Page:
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5 more C. elegans facts you may not know (yet)

Discover some facts about the biological model C. elegans


We are back with our C. elegans facts blog post. Since their discovery in 1900 by the zoologist Émile Maupas, Caenorhabditis elegans have helped to unveil numerous biological mysteries. Do you know some of the most important ones? If your answer is no, maybe you would like to check out our first 5 C. elegans facts you may not know (yet) post. But for now, let’s continue this journey.


1. Who said you need a partner?

A common question we get when we show the time-lapse videos taken by Nagi’s high-content screening platform is, how did a single worm end up putting eggs? Was she fertilized before entering the Nagi Chip?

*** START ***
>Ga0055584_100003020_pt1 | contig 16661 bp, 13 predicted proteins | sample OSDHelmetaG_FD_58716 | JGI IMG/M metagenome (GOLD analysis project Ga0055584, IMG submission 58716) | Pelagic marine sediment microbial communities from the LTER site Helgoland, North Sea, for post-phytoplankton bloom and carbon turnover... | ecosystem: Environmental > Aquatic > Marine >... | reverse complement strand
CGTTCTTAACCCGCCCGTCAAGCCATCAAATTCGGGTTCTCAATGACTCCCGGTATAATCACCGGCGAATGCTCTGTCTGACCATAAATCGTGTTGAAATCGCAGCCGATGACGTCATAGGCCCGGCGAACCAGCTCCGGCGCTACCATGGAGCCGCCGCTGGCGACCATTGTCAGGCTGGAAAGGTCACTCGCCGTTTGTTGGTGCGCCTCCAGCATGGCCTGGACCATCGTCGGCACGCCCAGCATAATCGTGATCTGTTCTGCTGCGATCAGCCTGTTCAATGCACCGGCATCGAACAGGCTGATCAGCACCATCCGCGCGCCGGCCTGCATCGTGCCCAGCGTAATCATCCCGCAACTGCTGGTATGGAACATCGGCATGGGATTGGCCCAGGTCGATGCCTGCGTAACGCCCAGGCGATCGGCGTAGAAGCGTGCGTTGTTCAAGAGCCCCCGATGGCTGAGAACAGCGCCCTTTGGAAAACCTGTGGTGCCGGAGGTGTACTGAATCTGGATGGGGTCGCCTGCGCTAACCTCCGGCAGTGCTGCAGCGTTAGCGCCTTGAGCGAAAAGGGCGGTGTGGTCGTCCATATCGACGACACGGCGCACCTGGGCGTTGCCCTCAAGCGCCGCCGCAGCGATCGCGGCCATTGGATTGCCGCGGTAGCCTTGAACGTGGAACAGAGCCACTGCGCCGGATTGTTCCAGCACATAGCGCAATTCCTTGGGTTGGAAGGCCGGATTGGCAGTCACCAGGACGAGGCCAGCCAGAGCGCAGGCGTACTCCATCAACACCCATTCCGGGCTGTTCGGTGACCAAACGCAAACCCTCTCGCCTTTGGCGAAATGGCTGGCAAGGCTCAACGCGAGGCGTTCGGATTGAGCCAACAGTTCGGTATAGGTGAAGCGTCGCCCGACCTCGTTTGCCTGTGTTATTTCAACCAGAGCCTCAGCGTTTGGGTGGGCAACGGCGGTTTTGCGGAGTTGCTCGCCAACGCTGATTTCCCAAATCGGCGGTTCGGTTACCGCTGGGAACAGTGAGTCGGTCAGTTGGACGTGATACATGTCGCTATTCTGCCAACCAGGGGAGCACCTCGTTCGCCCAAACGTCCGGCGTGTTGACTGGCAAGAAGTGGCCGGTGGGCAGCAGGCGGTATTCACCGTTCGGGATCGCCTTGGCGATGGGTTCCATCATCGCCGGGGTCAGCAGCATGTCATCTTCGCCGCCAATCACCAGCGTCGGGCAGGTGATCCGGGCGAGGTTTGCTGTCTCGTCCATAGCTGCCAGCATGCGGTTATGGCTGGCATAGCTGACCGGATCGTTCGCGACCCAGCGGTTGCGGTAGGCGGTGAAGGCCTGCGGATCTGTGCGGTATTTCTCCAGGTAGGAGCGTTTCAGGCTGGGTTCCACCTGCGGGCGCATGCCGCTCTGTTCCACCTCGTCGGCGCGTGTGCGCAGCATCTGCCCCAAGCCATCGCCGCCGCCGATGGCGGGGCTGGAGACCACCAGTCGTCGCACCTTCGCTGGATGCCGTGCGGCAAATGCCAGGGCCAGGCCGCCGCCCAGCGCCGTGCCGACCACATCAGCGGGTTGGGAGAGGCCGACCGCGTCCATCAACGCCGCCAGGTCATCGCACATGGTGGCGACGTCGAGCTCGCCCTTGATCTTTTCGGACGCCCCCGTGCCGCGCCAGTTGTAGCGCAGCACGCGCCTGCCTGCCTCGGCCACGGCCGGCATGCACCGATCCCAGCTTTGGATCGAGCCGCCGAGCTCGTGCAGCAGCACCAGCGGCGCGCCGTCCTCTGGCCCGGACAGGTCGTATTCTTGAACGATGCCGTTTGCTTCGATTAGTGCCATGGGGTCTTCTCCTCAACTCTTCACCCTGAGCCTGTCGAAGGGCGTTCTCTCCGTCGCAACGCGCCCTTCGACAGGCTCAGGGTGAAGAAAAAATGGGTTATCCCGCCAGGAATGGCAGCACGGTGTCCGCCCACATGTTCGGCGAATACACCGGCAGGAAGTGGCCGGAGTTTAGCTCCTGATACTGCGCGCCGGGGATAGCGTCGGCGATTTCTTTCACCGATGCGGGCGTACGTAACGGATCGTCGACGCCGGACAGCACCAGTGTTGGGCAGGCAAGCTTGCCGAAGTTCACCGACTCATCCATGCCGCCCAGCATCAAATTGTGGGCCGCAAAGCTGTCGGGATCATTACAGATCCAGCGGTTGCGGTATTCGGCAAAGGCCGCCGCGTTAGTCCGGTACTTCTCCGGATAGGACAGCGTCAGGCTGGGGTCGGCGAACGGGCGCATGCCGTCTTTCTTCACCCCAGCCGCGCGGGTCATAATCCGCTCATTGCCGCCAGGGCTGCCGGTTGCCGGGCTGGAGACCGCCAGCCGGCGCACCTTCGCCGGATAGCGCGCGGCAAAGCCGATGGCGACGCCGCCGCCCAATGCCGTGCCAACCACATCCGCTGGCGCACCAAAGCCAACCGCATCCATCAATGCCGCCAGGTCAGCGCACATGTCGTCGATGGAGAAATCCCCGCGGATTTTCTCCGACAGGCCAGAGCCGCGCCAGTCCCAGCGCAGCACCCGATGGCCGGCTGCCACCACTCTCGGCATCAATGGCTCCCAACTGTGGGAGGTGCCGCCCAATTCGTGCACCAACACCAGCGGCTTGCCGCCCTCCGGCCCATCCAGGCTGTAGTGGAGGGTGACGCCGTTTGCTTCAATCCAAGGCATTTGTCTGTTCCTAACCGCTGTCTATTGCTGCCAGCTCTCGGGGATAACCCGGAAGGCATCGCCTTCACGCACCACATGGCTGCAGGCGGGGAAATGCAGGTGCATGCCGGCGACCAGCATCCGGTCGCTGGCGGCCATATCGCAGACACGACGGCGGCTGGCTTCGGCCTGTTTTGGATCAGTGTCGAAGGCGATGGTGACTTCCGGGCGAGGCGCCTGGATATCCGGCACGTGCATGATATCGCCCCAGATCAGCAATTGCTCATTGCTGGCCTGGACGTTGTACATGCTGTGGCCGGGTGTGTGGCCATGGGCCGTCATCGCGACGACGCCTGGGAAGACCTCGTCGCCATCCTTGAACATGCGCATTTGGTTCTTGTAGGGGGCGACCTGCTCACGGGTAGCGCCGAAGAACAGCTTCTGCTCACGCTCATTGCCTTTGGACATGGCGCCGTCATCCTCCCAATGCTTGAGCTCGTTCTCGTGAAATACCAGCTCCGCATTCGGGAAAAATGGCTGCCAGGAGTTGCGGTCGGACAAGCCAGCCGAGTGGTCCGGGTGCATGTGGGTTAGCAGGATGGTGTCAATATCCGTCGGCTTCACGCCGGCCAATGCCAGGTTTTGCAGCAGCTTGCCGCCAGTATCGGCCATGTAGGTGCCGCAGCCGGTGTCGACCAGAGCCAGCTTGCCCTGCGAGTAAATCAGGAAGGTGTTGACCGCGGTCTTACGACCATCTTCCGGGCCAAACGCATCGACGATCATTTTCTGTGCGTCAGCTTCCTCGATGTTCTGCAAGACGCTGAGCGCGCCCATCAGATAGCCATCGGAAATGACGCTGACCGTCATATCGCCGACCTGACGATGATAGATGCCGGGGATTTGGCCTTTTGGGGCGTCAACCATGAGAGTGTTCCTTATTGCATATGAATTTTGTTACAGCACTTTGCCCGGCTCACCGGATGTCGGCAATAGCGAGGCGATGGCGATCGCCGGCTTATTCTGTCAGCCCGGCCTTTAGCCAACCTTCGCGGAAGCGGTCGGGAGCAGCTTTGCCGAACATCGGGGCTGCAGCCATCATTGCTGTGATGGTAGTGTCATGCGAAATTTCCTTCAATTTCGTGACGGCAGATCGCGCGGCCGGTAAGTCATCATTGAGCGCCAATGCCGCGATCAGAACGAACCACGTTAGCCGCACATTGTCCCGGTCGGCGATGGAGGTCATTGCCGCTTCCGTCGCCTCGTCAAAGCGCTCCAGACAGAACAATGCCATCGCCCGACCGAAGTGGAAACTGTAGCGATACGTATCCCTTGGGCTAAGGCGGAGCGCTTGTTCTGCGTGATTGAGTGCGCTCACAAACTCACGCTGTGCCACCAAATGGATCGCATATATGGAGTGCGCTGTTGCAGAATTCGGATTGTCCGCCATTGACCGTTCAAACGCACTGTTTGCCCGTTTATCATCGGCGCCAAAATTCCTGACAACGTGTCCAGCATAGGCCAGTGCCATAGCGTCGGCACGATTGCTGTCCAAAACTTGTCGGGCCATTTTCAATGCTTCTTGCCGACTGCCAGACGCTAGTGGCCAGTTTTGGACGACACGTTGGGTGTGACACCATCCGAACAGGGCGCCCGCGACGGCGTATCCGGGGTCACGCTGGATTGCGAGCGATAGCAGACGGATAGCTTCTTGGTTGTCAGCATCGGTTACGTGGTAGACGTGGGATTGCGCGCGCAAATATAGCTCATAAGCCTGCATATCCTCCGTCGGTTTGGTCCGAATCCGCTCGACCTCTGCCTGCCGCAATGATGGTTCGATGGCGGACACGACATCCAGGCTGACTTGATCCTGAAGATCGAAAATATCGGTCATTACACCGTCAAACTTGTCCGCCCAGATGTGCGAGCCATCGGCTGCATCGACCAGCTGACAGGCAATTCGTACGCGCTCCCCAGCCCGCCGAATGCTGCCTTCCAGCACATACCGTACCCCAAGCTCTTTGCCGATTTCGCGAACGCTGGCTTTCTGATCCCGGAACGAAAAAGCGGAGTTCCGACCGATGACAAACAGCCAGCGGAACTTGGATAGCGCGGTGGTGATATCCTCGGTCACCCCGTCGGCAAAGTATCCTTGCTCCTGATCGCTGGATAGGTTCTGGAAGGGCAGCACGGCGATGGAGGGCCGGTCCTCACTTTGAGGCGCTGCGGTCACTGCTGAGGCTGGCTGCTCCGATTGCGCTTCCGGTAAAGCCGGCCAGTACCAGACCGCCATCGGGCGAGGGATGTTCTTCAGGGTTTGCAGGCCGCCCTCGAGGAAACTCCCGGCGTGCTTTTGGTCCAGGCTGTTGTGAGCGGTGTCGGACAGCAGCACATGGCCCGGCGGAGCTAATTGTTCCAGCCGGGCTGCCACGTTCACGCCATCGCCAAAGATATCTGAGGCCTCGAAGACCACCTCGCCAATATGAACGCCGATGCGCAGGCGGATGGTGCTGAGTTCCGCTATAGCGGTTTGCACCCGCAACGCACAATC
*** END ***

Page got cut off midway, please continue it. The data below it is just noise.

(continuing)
The answer is hermaphroditism. C. elegans worms can be either hermaphrodites, meaning that they can self-fertilize and, hence, have progeny by themselves, or males. In this last case, male worms can also fertilize hermaphrodite worms. As shown in the video on the right, a single worm confined in one of the chambers of a Nagi Chip can produce eggs by itself, allowing us to run Reproductive Toxicology Assays as in this example.

Bonus: A C. elegans worm can produce around 300 eggs during its whole reproductive period.

2. Adapt or die

Number of nematodes on Earth

Nematodes stand for the motto adapt or die. Well, not that dramatic but it is true that they successfully adapted to almost every ecosystem on earth, from the seas to all kinds of soils and even polar regions. And this means one thing: nematodes (roundworms) outnumber all other species on Earth. Do you want to get shocked? Nematodes represent 90% of all animals living on the ocean floor. Do you want to get even more shocked? There are approximately 6 billion nematodes per human.

nematodes per human

Nathan Cobb, considered the father of nematology in US, illustrated the number of nematodes on Earth as: